I heard last week on CBC’s A New Day an interview with a professor from the Prairies who was doing a study on how bee populations are affected by climate change.
At the end of the interview Sandi Coleman asked him, “What can our listeners do to help bees?” Instead of saying concrete and helpful things like:
1) go to anywhere where you can buy bedding plants and tell them that you don’t want to buy any bedding plants that have neonics (neonicitides) on or in them, because this horrible pesticide is being used on many bedding plants and its effects lasts in the plant for a long time and can affect bees pollinating the flowers
2) tell these same businesses that you would like them to discontinue carrying any pesticides that contain neonicitides in them, and this is a long list of pesticides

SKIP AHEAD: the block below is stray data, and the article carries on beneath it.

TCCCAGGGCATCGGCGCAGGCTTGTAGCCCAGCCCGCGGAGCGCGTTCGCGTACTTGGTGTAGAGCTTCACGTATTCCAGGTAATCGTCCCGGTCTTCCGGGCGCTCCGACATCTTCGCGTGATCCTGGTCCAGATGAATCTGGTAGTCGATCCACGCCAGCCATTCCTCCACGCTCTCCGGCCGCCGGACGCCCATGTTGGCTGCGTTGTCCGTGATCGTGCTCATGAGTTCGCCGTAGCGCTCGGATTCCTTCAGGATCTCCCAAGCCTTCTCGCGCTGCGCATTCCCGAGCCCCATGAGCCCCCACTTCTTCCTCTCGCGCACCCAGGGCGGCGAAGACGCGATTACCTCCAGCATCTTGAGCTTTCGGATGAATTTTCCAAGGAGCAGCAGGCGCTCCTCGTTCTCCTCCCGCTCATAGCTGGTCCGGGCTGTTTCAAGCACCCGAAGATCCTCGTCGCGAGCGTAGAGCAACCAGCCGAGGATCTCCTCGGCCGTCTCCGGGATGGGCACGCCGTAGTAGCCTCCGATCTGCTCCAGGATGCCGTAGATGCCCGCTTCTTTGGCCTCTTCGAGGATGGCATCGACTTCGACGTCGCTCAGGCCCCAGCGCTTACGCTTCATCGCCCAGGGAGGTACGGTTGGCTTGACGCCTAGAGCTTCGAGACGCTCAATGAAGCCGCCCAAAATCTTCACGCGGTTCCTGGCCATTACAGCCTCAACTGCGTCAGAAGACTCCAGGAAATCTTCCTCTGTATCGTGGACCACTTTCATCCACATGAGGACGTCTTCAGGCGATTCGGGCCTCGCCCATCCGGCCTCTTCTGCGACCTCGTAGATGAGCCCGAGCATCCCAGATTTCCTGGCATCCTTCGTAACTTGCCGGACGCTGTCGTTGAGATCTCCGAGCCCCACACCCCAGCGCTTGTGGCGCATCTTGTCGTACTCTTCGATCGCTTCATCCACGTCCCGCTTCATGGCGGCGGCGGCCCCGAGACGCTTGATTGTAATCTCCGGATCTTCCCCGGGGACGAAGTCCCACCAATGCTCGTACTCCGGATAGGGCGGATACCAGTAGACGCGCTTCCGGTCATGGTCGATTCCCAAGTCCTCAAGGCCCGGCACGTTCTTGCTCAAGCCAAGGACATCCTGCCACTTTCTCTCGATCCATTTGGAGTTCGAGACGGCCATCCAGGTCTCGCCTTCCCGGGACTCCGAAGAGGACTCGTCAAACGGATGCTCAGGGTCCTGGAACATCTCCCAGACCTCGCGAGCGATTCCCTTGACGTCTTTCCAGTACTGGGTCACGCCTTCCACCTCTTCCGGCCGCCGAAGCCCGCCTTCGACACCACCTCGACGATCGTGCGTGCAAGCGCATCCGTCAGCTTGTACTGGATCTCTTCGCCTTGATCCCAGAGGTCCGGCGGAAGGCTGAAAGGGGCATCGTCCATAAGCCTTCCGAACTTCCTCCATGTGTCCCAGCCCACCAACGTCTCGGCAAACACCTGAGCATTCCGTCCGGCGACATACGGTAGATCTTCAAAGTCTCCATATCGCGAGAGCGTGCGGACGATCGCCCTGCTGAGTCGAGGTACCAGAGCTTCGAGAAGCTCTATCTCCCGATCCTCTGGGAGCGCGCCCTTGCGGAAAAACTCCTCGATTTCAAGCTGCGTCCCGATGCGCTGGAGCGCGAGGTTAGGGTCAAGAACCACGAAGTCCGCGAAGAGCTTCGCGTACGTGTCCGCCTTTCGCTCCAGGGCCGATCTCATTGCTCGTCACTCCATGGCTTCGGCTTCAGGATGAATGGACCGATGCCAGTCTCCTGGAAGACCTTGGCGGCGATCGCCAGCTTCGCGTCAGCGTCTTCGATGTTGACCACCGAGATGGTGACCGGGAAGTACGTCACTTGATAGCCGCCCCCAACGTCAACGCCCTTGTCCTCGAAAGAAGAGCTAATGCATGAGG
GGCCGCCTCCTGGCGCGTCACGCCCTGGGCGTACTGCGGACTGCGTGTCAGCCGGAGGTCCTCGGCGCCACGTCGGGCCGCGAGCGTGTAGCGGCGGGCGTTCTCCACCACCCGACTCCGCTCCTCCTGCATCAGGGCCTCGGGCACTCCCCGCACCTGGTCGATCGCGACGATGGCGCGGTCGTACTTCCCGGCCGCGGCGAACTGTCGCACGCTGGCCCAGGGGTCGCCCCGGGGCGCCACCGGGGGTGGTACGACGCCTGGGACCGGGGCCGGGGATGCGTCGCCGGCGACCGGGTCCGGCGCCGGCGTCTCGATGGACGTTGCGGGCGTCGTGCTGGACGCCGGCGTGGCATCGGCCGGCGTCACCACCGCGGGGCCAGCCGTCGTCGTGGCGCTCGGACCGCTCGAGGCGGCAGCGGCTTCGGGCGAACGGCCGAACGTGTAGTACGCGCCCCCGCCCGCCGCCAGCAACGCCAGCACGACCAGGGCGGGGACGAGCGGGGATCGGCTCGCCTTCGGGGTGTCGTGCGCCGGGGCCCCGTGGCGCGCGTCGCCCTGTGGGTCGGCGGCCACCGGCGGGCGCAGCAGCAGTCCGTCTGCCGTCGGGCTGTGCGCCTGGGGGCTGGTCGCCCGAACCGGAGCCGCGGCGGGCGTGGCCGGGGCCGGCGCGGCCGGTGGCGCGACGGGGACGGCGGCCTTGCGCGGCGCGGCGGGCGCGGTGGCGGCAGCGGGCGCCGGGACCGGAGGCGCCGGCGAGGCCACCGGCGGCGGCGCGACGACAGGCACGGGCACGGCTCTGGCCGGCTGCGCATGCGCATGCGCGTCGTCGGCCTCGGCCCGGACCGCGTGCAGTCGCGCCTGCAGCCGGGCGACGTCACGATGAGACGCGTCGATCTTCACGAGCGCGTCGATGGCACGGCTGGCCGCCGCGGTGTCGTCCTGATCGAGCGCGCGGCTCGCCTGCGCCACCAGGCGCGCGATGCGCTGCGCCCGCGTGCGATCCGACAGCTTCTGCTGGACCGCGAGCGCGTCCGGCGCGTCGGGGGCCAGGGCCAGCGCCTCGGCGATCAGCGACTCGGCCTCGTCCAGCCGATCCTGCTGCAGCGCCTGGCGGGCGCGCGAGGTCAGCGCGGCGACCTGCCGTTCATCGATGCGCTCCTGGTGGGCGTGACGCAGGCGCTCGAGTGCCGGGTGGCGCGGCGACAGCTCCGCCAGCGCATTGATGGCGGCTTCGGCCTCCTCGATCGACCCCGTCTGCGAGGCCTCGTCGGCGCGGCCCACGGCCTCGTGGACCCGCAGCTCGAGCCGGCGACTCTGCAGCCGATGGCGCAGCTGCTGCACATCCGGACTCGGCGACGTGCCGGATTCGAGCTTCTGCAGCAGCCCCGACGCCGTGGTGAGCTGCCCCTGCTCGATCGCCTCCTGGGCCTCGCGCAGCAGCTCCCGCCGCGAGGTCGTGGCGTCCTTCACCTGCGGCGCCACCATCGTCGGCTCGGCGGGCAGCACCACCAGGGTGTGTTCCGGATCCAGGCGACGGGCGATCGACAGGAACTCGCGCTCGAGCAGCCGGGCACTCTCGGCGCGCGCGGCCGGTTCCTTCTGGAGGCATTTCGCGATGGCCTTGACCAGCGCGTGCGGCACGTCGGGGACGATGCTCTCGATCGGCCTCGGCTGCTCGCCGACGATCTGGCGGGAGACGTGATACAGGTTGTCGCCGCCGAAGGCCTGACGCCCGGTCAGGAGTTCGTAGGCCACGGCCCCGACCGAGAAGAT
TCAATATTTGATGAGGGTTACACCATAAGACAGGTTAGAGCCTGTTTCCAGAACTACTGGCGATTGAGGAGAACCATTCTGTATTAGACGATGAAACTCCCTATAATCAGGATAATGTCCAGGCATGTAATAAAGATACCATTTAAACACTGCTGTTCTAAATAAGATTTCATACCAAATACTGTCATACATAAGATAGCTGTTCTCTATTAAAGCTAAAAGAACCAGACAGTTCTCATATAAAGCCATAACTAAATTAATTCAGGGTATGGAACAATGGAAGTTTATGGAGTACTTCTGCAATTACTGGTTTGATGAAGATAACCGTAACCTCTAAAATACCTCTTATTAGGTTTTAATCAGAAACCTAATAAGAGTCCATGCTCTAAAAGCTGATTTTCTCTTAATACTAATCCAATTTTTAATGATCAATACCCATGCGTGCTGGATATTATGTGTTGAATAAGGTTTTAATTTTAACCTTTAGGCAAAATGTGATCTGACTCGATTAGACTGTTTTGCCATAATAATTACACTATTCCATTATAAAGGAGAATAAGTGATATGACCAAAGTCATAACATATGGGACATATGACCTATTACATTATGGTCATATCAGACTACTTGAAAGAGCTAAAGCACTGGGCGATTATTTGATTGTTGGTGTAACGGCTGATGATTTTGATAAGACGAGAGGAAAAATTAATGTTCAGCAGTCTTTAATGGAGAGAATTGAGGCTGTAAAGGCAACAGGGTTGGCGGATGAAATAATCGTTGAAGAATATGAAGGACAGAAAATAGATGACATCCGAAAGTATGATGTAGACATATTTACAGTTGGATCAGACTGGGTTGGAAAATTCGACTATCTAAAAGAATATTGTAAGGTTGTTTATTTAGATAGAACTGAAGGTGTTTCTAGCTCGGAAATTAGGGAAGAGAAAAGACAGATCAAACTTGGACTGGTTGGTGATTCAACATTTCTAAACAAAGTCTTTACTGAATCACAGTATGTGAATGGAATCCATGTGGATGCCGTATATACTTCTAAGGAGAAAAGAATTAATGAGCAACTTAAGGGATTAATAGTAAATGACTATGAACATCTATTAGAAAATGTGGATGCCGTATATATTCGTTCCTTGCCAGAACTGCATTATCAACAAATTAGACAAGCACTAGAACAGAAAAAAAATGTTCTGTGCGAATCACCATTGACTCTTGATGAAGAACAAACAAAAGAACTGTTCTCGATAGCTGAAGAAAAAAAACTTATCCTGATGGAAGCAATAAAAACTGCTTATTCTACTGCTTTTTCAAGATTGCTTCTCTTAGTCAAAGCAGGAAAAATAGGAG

3) tell local government, both territorial and municipal, that you would like to see bans on the use of these pesticides
4) tell your friends about the harmful effect of these pesticides on bee populations
… anyway, instead of saying any of these things, he made a very vague and unhelpful suggestion: “support any initiatives that combat climate change!”
If I was someone who didn’t think about climate change much, this would tell me nothing, and I would merrily go about my day with nary another thought for bee welfare.
Bees, however, are a key species and need our protection.
I was also amazed that this researcher had no ideas why the bees might not be migrating north as they are being pushed out of their southern range by climate change (he said). It doesn’t take a genius to maybe think that the vast stretches of agriculture land drenched in neonicitides might form a formidable barrier to their making any kind of progress north.
It was very frustrating to listen to him. I suppose, though, that his grant money just possibly might be funded by the pesticide companies who want to divert attention away from their product and say that the bee collapse is due to climate change.